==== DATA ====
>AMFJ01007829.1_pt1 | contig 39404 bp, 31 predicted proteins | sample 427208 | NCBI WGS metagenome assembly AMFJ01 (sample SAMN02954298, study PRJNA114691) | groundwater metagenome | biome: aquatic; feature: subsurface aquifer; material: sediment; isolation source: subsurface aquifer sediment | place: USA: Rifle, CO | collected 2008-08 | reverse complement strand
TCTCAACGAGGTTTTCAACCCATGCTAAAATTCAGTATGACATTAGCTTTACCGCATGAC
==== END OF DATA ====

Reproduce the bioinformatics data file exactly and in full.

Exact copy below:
>AMFJ01007829.1_pt1 | contig 39404 bp, 31 predicted proteins | sample 427208 | NCBI WGS metagenome assembly AMFJ01 (sample SAMN02954298, study PRJNA114691) | groundwater metagenome | biome: aquatic; feature: subsurface aquifer; material: sediment; isolation source: subsurface aquifer sediment | place: USA: Rifle, CO | collected 2008-08 | reverse complement strand
TCTCAACGAGGTTTTCAACCCATGCTAAAATTCAGTATGACATTAGCTTTACCGCATGAC